Questioning the "business model" of long-grounded Kingfisher Airlines for Vijay Mallya's mounting woes, Finance Minister Arun Jaitley has said the airline sector as such is doing well in India with many carriers making good profits.

Mallya, the owner of Kingfisher Airlines and many other companies that owe over Rs 9,000 crore of dues to lenders, is currently in London, defying Enforcement Directorate (ED) summons.

"I am not giving a final opinion on it. It could be attributed to the business model of a particular company," Jaitley yesterday said here in response to a question on Mallya, on which he refused to be directly dragged into.

"As far as the recoveries are concerned, in this (Mallya) case, banks are taking all possible steps. And whether there have been violations of some penal provisions, the investigating agencies are looking at it," he said.

A non-bailable warrant has been issued against Mallya after he refused to return to India to appear before the ED on three different occasions on investigations related to a money laundering case against him.

Jaitley said his own understanding of the NPA (non- performing asset) situation is that most of it is related to business failure in certain specific sectors of the industry.

"If you analyse the quantum of NPAs, they represent about five or six sectors steel, power, somewhat in textiles, highways, infrastructure, there are a few of them in sugar. In addition to these there are individual companies that have done badly," he said.

Some loans might have been given without adequate due diligence principles, he acknowledged.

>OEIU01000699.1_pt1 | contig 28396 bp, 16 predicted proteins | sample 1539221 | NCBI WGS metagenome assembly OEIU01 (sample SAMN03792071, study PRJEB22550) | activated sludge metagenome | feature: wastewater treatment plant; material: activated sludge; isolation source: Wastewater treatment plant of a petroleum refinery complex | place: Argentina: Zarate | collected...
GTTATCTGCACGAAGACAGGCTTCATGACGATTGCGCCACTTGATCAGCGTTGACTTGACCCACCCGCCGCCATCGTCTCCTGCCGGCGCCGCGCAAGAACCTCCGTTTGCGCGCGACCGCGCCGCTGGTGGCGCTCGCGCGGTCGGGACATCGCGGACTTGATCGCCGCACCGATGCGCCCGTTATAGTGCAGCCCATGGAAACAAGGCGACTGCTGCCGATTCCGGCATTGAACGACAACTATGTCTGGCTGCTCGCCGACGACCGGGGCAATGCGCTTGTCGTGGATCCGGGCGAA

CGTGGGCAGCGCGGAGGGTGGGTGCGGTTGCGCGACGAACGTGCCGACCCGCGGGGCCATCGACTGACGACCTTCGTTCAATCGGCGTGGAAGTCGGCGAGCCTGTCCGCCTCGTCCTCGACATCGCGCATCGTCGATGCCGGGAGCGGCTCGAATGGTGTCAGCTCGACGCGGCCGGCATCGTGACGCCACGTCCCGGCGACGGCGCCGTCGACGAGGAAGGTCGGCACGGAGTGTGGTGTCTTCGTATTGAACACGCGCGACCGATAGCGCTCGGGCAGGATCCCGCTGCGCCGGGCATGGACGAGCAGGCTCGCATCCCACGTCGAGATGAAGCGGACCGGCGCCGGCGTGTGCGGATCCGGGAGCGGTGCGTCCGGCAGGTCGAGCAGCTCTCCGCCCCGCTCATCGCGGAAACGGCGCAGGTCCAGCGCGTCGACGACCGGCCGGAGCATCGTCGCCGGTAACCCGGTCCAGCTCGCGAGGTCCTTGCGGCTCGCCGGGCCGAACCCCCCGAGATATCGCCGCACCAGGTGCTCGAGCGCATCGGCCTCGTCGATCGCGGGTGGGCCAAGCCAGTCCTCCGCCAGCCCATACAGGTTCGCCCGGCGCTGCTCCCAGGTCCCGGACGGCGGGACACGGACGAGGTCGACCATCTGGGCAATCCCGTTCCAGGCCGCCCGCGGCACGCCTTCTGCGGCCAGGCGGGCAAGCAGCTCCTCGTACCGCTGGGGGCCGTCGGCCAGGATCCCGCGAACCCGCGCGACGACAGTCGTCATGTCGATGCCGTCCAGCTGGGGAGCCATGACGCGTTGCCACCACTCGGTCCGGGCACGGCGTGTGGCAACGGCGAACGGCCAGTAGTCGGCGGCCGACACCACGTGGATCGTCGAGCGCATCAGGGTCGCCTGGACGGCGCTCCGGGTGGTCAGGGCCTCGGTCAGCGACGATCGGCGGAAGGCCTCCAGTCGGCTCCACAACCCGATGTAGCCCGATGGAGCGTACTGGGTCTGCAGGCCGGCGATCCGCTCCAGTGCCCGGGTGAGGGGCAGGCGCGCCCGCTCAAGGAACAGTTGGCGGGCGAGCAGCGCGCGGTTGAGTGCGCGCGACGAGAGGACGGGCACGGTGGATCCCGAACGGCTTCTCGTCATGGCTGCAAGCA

"Airlines problem is not sectoral, for the simple reason that most of the other airlines lasted the challenging period, turned around and are making profits. In steel, across the board sector was suffering, highways is a sector where everybody was suffering.

"These are all sectoral reasons, sectors where you have to address the sector, where the sector would revive and the bad loans become performing loans," he said.

Jaitley said banks and other investigating agencies would act independently and take their own decision.

"The banks have to take a prudent decision based on their banking. The government did not ask the banks to sanction the loan. The banks (even if it is a government-owned) would have to take a decision" based on their commercial considerations, he said in response to a question.

The Finance Minister is currently on a week-long tour of the US primarily to attend the annual Spring meeting of the International Monetary Fund and the World Bank.

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